- He’s averaging about 7.99 strikeouts per 9 innings. That ranks him 26th among starters with at least 70 IP this season. He’s behind Colby Lewis, Ricky Romero, and Gavin Floyd, to name three pitchers with much less star power.
- He’s averaging 3.03 walks per 9 innings. That ranks him 54th among starters with at least 70 IP. Among the pitchers walking batters at a lower rate are Brian Bannister, Kyle Kendrick, and once again, Gavin Floyd.
- He’s averaging 0.34 home runs per 9 innings.That ranks him 6th among qualified starters. However, only 4.4% of his fly balls are going for home runs. His career rate is 7.6%, and he plays half his games at Coors Field. That’s very likely to regress.
- His strand rate is 87.8%, meaning 87.8% of the runners he puts on base don’t score. That’s largely a function of fortuitous timing (pitching abnormally and probably unsustainably well with men on base), as well as unusually strong bullpen bullpen. That’s also the luckiest rate in the entire major leagues.
by Eno Sarris
Sometimes a player just can’t get any respect, despite consistent excellence. That might be the case with Arizona ace Dan Haren.
The good news is that over the last three years, he’s posted ERAs of 3.33 or lower, WHIPs of
1.21 or lower, microscopic walk rates of 1.8 per nine innings or lower, and a strikeout rate above 8 K/9 IP. FanGraphs’ Expected Fielding Independent Pitching stat (xFIP), which runs along a similar scale to ERA and isolates factors a pitcher can best control such as home run rate, walk rate and strikeout rate and adjusts for park effects, defense and other factors, shows Haren ranking 4th in MLB in 2009 (3.08) and 4th in 2008 (3.21). Consistency is part of Haren’s oeuvre.
Take a look at Bloomberg Sports’ Fantasy Baseball Kit and several other numbers jump out at you. Haren was better than 75% of starting pitchers in strikeouts, and also sported an elite WHIP. Toiling for the 70-92 Diamondbacks kept Haren from amassing an impressive number of wins (he settled for a still solid 14), but there’s room for hope there as well. The D-Backs’ 720 runs scored last year were average for the National League (8th out of 16) and with a few steps forward from youngsters Justin Upton and Stephen Drew, the team could add to that total – especially in a hitter-friendly park. In the end, though, those factors don’t matter all that much. If Haren nets another season with the 16th-ranked ERA, first-ranked WHIP, and sixth-ranked strikeout total in baseball, you’ll be happy.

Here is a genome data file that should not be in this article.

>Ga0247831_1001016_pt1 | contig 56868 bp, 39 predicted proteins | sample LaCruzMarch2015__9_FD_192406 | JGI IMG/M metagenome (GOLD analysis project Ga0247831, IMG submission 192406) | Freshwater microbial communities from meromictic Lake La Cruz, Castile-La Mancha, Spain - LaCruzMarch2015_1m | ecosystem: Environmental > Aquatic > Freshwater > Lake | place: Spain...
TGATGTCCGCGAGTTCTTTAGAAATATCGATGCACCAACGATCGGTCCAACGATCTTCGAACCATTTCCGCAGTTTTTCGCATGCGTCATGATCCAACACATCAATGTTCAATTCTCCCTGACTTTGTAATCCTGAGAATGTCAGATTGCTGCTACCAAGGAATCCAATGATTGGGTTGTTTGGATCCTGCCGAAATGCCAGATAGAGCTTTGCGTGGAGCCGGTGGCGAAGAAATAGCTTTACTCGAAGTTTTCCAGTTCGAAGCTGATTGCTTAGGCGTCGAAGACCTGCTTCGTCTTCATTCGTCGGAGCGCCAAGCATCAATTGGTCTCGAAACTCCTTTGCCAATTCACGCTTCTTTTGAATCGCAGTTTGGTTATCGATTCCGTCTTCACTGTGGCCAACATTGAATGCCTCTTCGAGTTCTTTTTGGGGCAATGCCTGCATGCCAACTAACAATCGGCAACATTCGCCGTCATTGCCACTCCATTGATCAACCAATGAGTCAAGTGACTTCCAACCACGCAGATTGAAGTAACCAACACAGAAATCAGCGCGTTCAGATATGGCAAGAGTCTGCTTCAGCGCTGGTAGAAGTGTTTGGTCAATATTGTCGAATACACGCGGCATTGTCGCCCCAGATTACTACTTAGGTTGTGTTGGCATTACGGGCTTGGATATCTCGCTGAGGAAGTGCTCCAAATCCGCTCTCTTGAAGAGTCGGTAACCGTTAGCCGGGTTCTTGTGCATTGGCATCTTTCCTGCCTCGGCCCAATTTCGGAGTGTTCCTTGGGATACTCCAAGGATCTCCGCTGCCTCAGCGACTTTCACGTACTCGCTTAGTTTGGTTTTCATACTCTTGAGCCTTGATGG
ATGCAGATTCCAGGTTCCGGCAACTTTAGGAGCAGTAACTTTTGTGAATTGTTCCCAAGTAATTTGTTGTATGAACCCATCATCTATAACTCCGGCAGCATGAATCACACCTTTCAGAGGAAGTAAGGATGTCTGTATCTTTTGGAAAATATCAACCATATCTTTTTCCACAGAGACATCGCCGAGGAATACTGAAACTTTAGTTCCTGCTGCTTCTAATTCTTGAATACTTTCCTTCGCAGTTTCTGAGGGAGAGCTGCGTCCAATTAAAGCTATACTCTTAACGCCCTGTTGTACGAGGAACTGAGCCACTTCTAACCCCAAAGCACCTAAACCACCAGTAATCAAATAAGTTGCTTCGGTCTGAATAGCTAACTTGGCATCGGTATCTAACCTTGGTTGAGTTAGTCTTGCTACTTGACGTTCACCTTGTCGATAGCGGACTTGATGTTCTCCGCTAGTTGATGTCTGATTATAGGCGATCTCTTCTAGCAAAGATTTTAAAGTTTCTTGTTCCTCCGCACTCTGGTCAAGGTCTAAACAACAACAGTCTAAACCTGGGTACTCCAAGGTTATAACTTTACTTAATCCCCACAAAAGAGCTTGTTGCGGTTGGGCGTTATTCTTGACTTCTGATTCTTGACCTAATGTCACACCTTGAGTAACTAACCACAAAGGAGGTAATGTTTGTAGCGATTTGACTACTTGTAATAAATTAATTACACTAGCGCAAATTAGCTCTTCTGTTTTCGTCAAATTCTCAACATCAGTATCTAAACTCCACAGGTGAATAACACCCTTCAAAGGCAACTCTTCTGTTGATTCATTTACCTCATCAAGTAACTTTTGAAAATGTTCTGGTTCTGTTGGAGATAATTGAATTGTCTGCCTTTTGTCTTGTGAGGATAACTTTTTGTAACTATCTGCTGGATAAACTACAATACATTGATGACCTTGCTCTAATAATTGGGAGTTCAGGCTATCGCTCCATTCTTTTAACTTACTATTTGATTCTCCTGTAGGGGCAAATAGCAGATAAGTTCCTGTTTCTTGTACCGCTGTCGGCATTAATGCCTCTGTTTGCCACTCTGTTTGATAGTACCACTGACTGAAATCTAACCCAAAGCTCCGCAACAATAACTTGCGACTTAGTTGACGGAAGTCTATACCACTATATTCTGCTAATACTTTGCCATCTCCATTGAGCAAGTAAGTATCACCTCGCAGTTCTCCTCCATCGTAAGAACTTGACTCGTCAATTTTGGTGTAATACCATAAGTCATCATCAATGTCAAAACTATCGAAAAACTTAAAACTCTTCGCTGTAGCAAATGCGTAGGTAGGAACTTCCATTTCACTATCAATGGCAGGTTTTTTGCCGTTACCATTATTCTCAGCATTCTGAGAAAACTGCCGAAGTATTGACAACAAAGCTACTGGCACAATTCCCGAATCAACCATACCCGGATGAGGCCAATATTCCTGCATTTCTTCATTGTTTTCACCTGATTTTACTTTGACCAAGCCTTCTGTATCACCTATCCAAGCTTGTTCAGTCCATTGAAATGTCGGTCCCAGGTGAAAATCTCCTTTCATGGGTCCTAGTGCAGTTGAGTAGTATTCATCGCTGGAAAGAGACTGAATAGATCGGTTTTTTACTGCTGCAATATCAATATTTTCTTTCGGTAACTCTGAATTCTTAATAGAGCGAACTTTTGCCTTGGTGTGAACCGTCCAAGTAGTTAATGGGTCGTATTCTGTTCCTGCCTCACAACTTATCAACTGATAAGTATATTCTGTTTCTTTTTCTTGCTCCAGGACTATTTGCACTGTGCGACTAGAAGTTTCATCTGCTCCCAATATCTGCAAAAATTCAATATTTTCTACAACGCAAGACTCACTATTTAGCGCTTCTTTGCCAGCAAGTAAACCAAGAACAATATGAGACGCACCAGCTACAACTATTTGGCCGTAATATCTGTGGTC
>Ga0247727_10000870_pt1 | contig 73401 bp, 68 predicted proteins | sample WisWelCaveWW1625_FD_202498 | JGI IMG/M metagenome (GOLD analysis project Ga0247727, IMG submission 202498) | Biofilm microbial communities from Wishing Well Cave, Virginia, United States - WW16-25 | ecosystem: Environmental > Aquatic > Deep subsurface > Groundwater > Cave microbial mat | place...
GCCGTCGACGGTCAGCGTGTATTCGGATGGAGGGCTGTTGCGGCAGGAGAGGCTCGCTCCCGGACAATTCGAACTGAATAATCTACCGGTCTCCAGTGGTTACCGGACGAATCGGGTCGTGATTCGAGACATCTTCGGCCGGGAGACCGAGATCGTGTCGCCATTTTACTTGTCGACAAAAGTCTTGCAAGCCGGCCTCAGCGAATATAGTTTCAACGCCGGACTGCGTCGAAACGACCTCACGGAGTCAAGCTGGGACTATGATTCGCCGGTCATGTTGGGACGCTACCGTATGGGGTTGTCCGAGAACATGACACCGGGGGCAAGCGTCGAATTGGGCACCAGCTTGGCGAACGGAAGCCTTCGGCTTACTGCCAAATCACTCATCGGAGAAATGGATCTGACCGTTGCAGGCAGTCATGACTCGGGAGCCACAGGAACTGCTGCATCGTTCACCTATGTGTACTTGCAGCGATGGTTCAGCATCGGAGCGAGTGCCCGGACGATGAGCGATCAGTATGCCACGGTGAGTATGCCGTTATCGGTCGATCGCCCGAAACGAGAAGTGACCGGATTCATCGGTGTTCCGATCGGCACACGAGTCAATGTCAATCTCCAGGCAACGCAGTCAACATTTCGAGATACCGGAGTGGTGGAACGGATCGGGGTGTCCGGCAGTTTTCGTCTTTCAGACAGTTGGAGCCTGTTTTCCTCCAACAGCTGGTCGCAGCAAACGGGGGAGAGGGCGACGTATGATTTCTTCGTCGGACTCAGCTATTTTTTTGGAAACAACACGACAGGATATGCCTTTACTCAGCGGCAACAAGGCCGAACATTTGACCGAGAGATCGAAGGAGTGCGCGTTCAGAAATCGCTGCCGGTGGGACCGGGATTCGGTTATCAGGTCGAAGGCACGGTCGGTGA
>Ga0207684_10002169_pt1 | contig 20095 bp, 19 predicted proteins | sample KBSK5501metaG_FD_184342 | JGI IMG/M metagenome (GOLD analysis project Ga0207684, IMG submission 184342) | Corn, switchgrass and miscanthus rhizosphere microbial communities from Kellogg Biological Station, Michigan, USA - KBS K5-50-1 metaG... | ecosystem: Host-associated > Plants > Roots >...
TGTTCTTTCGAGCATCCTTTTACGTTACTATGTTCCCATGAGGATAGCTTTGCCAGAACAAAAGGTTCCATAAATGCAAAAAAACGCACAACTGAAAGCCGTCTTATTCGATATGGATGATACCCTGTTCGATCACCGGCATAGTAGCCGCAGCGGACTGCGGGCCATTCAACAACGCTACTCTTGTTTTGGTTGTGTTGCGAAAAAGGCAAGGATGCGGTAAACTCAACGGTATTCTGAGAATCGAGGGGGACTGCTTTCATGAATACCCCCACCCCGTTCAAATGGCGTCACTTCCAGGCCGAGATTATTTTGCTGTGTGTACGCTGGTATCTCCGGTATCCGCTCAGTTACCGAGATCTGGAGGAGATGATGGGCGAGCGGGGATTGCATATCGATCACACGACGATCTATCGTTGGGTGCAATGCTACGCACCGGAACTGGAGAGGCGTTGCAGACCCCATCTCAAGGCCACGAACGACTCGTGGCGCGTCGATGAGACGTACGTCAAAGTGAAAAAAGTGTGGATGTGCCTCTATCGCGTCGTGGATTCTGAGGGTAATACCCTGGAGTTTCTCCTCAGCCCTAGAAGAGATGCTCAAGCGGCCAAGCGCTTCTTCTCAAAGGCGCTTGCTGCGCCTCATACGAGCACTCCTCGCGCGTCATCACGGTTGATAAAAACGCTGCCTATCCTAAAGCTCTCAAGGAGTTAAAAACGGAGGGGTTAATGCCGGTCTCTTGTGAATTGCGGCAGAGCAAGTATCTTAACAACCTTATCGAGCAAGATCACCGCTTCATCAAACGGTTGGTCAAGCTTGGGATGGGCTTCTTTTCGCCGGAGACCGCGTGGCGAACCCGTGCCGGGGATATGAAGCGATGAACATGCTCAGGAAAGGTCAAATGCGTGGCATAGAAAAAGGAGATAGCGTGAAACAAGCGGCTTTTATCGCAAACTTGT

Still, much has been made about Haren’s first half vs. second half splits; the Bloomberg Tool again shows us graphically what the naysayers are saying. You can see that Haren’s ERA rose as the season wore on in 2009. This is not a new development. Take a look at his career pre- and post-All Star splits: In 651 pre-All Star innings, Haren has a 3.08 ERA, 1.06 WHIP and a 7.45
K/9. In 575 post-All Star innings, he has 4.21 ERA, 1.32 WHIP and a
7.76 K/9. Those numbers include a mediocre career 4.58 ERA and 1.31 WHIP in August.
But that doesn’t mean you should draft Haren and trade him at the All Star break, or worse, pass on him entirely. The pre- and post-All-Star K rates were an early clue. But if you take ERA and WHIP out of the story and focus on underlying statistics, Haren is not really any different after the break, or even in his supposedly worst month of August.
To strip luck and other factors out of the equation, let’s return to Fielding Independent Pitching, the brainchild of baseball researcher Tom Tango. The expected version of FIP, xFIP, normalizes for home run rates given a pitcher’s ballpark and league situation. Listed on FanGraphs.com are Haren’s month-by-month xFIPs for his career: 3.82, 3.72, 3.73, 3.54, 3.37, 3.64. That’s right, over his career, Haren actually has his lowest monthly xFIP in August.
So why the ugly ‘regular’ stats? Since xFIP normalizes home run rate to a pitcher’s career average, it removes the effect of Haren’s biggest August problem – his 1.58 home runs per nine innings. His career home run rate is 1.03 home runs per 9 IP. You might argue that Haren tires late in the season and is more prone to the big fly, but there’s a fly in that ointment. Haren’s career home runs per 9 IP in September and October? 1.01. It simply doesn’t make any sense to say that Haren is tired in August but fine in September. For the more statistically inclined, there’s even a numbers-based argument against the importance of season splits like Haren’s here. Basically, they don’t exist.
But even those that don’t want to read about “r” values and other advanced statistical measures can see that it doesn’t make much sense to worry about one month. That’s doubly true when the underlying numbers don’t support the case for that one month being fundamentally worse than others.
Bloomberg Sports rates Haren as an elite starting pitcher, giving him a B-Rank of 29. That’s 5th among all starting pitchers, trailing only Tim Lincecum, Roy Halladay, CC Sabathia and Zack Greinke. Draft Haren with confidence, and don’t trade him unless you get a top-tier offer. Not even at the All Star break.
For more on why Dan Haren is good, and the horde of other starting pitchers that aren’t as good, check out Bloomberg Sports’ fantasy kit.